Challenges remain in the process of making gender budgeting efficient. The first challenge is the collection of sex-disaggregated data. In Slovenia, at many levels this is an obstacle. Also, there is a need for data on the intersection of different categories, ie, older women who may be vulnerable.
The international perspective
Next the discussion moved from a national to an international perspective with a presentation from Alfrun Tryggvadottir (OECD). She pointed out that gender budgeting has to be tailor-made for a country, and it has to take into account country-specific features.
Half of OECD countries have implemented gender budgeting and it is getting more widespread. Currently, countries are using different tools to achieve their goals. These include using the existing performance framework to integrate and implement gender budgeting, having gender-related expenditure within the budget framework, and integrating gender perspectives into the expenditure process.
Common challenges found in different countries include the availability of gender specific data sets (sex-disaggregated data), lack of sustained political commitment, engagement, training and capacity building, institutional set-up (ie, how do different ministries work together), and monitoring and accountability frameworks (ie, how do you monitor that gender is being taken into account).
Two countries that are at the forefront of gender budgeting are Iceland and Canada. Iceland has been doing gender budgeting for a while and it is included in the central budget law. They have changed things gradually, including strengthening the budgetary framework and implementing training. They use specific tools to facilitate data gathering and ministries learn from each other about how to gather data. In Canada there is an increased use of sex-disaggregated data. There is also a high level of political commitment. Here gender is always taken into account in the budget.
The OECD has also made a number of recommendations to implement gender mainstreaming. Countries should use existing public financial management tools so there is no additional burden, train civil servants (capacity building), encourage cooperation between ministries and undertake budget decision-making through monitoring.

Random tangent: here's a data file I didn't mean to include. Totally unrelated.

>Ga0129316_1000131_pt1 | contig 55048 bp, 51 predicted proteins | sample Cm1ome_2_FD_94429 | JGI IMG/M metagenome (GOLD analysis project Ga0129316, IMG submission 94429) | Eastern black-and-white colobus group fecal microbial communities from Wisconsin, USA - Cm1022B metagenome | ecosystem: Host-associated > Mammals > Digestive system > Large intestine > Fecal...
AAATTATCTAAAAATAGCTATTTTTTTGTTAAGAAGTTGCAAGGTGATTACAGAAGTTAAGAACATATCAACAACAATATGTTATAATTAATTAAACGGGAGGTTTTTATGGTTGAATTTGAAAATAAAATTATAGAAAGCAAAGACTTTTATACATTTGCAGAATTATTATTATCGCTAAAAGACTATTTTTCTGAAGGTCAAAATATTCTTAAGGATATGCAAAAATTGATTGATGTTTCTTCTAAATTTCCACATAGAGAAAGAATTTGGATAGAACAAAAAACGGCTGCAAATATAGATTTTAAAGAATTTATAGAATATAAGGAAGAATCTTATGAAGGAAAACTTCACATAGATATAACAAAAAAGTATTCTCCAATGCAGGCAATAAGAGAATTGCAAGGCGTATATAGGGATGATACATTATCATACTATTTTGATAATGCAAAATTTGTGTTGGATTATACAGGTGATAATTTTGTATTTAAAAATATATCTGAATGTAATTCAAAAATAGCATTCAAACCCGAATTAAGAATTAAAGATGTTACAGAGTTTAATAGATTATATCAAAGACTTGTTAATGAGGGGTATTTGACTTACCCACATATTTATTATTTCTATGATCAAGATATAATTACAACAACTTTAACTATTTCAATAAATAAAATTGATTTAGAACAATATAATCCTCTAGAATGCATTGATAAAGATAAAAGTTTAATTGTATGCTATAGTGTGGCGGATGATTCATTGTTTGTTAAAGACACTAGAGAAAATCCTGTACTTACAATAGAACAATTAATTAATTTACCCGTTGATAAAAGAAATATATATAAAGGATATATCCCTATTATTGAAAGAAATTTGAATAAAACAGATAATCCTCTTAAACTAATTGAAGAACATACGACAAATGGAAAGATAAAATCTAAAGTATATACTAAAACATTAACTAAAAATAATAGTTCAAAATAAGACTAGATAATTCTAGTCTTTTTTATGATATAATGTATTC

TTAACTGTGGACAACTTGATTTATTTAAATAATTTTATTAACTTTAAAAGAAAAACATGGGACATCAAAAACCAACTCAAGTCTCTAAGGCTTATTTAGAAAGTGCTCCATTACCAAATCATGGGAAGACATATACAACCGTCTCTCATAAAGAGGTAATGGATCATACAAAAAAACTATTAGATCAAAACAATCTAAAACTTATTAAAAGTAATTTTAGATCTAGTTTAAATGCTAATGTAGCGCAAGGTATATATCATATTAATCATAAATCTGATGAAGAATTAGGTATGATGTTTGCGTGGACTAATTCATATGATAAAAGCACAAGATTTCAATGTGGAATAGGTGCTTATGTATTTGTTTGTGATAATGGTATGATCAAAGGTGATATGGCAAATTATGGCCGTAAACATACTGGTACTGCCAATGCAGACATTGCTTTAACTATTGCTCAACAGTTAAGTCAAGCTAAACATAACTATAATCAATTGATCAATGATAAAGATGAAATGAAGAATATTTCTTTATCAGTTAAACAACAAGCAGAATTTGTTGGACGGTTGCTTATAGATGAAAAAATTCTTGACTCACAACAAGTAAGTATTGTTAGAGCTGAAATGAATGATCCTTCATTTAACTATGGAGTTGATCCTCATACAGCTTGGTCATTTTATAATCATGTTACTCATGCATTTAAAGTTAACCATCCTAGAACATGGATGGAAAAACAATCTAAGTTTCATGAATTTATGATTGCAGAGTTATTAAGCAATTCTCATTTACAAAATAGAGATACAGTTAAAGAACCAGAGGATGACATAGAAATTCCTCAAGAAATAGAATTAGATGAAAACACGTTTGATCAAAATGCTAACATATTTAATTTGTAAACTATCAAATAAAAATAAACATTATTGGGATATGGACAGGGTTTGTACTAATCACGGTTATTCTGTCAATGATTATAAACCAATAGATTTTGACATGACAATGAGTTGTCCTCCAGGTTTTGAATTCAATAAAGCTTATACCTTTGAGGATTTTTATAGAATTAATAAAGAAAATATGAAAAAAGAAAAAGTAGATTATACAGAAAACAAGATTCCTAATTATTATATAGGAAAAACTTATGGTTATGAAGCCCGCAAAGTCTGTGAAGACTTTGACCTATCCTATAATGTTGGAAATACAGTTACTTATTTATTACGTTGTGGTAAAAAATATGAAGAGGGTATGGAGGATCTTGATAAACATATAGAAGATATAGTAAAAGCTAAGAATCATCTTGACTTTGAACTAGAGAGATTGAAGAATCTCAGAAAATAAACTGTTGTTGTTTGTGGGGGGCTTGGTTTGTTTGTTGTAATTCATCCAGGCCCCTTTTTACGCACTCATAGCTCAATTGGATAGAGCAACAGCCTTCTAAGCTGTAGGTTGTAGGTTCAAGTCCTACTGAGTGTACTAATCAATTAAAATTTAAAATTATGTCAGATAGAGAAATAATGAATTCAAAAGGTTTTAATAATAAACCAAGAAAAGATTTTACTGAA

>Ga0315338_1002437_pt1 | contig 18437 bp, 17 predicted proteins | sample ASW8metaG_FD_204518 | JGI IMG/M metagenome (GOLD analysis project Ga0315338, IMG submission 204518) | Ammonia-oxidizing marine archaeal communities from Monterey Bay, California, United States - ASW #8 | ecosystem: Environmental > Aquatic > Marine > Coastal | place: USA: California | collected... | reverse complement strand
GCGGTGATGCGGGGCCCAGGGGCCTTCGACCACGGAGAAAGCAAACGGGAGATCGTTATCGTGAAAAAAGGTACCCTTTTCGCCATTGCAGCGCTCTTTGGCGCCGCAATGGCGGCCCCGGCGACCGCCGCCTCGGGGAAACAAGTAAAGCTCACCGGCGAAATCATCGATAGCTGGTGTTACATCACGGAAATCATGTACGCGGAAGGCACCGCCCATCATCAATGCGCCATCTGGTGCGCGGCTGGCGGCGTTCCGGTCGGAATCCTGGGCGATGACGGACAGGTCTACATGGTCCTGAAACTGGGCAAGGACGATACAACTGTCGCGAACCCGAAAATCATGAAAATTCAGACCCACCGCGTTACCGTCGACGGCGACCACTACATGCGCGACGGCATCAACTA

Advice for public finance professionals
Finally, the conversation was concluded with remarks from Alison Ring OBE FCA (ICAEW). She made some comments on the challenges faced by those in the public sector carrying out the recommendations. The challenges are the same for implementing any policy.
Ring said accountability is key. Without audit evidence, accountants can’t change the world. Secondly, impact assessments must be used better. Public finance professionals must follow up and ask: was the intended outcome of a policy achieved? How do we improve in the next policy when something doesn’t work? She also suggested that we should learn lessons from countries that do gender budgeting well. Like Canada and Iceland, New Zealand’s budget has created a high level of social trust in the government, reinforcing the social contract.
There are some standard things we should consider, according to Ring. Without private sector engagement, we’re not going to achieve gender equality or the SDGs. Political and business leaders need to take meaningful action to bridge the public-private divide. Furthermore, over the last twenty years austerity and the pandemic have emphasised the inequality between men and women. We know that gender budgeting can help correct this inequality.
Click here to watch the full recording of Gender mainstreaming in practice: lessons from the EU budget.